2. Practice mindful eating and MUTE the media. I can’t tell you how important it is to practice eating mindfully. In today’s world where everything is electronic and our kids grow up with exposure to SO much, it is essential to keep the important moments of mealtime as mindful as possible. Specific guidelines that we have created in my family include: Enjoy the food by paying attention to what you are eating and using all your senses; Talk about the good parts of your day and the least favorite part of your day. (Talking as a family and making mealtime an activity and not something your kids dread will help everyone focus on the moment); Lastly, no electronics at the table while eating.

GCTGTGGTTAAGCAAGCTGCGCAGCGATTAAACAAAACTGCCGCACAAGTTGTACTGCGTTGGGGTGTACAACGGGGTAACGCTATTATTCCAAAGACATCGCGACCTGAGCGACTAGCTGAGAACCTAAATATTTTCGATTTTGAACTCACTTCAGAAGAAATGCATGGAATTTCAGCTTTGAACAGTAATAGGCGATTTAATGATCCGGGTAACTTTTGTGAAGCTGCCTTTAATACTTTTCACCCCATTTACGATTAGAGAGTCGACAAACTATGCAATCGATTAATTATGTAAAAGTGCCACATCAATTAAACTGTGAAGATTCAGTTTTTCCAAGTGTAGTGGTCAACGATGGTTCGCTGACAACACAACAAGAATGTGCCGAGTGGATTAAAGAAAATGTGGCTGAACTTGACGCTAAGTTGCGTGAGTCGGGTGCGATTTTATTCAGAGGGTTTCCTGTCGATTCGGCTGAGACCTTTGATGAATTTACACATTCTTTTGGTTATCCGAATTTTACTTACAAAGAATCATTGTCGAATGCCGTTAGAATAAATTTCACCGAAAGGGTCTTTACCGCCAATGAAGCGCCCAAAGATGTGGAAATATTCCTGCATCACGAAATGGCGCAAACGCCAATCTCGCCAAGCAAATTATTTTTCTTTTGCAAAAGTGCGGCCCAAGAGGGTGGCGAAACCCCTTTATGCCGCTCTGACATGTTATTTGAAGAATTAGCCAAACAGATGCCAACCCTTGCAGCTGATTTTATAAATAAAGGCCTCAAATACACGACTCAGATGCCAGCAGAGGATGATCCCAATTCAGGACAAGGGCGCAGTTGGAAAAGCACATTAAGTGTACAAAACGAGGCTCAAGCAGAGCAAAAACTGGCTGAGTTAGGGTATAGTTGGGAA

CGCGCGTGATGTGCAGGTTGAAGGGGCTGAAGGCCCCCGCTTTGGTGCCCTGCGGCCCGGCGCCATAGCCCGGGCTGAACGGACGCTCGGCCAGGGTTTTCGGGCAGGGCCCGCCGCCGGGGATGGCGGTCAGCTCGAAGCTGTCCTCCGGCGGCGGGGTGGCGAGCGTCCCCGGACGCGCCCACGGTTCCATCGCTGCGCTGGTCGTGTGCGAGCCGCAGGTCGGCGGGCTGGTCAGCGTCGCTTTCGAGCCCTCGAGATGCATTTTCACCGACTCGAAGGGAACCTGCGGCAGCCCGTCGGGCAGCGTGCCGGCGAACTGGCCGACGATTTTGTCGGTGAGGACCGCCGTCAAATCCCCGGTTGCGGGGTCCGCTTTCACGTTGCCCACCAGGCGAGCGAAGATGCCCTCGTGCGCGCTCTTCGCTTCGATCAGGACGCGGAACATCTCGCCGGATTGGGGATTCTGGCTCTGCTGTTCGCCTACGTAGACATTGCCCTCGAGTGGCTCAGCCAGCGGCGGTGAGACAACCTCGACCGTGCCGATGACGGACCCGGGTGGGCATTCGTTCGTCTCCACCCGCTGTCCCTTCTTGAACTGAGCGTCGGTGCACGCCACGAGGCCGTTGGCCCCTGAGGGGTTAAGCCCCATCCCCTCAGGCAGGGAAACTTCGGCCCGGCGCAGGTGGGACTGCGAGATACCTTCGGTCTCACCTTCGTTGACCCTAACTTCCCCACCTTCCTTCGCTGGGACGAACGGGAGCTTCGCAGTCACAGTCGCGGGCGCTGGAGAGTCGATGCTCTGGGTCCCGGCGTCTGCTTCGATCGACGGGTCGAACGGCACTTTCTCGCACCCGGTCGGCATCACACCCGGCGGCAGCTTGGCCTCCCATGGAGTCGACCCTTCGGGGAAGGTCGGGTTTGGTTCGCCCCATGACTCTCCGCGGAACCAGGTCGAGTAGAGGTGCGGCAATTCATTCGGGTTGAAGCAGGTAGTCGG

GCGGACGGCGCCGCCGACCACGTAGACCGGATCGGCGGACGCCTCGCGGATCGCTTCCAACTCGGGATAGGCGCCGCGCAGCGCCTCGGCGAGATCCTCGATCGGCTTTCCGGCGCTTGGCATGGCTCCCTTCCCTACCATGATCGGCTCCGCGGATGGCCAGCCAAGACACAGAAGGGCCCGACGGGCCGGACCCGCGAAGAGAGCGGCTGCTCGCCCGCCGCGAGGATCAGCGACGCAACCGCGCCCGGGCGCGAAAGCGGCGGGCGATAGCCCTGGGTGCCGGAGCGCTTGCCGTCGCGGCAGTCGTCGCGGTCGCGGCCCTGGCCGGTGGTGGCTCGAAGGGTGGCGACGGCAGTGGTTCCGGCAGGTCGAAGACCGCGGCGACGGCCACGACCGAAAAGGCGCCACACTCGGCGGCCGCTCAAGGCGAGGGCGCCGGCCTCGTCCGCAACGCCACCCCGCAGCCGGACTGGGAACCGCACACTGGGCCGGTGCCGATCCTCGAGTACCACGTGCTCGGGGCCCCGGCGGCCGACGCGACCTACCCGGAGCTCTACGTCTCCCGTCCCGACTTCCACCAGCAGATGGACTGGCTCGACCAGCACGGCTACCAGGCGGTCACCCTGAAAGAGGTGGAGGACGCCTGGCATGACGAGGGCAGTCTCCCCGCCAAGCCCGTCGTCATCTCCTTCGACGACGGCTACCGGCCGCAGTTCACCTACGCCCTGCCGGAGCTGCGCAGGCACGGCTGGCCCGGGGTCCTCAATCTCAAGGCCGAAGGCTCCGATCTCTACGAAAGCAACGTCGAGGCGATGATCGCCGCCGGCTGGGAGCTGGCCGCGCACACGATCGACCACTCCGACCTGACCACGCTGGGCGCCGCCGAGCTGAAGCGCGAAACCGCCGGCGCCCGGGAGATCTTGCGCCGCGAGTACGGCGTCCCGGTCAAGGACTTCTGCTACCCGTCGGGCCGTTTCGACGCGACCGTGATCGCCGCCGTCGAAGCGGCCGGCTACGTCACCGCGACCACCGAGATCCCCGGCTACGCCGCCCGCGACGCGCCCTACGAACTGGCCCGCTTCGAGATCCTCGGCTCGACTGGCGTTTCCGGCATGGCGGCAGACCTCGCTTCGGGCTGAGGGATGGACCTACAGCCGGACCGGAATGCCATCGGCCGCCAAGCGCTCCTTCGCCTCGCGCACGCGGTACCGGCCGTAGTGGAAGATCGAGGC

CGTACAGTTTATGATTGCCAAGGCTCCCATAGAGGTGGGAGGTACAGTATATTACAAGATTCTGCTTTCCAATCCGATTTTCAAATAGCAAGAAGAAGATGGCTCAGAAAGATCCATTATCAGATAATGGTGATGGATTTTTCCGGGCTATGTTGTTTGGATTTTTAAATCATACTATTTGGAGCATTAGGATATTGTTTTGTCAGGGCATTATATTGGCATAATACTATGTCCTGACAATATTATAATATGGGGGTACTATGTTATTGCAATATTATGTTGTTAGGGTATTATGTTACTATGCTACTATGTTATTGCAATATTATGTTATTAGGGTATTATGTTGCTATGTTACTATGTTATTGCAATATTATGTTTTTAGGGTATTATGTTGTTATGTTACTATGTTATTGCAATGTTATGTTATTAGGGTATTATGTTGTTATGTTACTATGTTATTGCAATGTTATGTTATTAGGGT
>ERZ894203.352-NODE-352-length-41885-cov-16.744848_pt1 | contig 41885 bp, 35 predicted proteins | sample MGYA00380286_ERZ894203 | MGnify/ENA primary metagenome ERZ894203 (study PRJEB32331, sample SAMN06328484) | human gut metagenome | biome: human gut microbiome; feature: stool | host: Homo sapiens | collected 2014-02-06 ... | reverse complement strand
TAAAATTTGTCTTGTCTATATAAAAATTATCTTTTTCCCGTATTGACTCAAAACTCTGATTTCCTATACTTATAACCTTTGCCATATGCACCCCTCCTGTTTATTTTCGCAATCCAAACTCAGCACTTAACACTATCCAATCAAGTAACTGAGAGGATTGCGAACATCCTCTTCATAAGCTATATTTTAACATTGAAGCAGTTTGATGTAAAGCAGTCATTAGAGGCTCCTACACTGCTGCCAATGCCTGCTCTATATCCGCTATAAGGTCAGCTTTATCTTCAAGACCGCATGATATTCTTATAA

3. Be a role model. Model healthy eating and healthy body talk when your kids are around. I once saw my 6-year-old  getting herself on the scale and when I asked her why she was doing that she said that “daddy gets on the scale every day…”  As adults, a lot of us are guilty of this, but who is around to see it? We are also all guilty of making various comments to friends or family related to food or weight and we don’t always pay attention to who is listening. Think about what you are saying, especially when you are around your kids. “Fat talk” is so popular, especially among women, once you start the trend of NO FAT TALK, I promise your friends will follow and you will find that you are leading a healthier lifestyle!!! Make it a blanket rule that you do not discuss diets or weight in front of your children.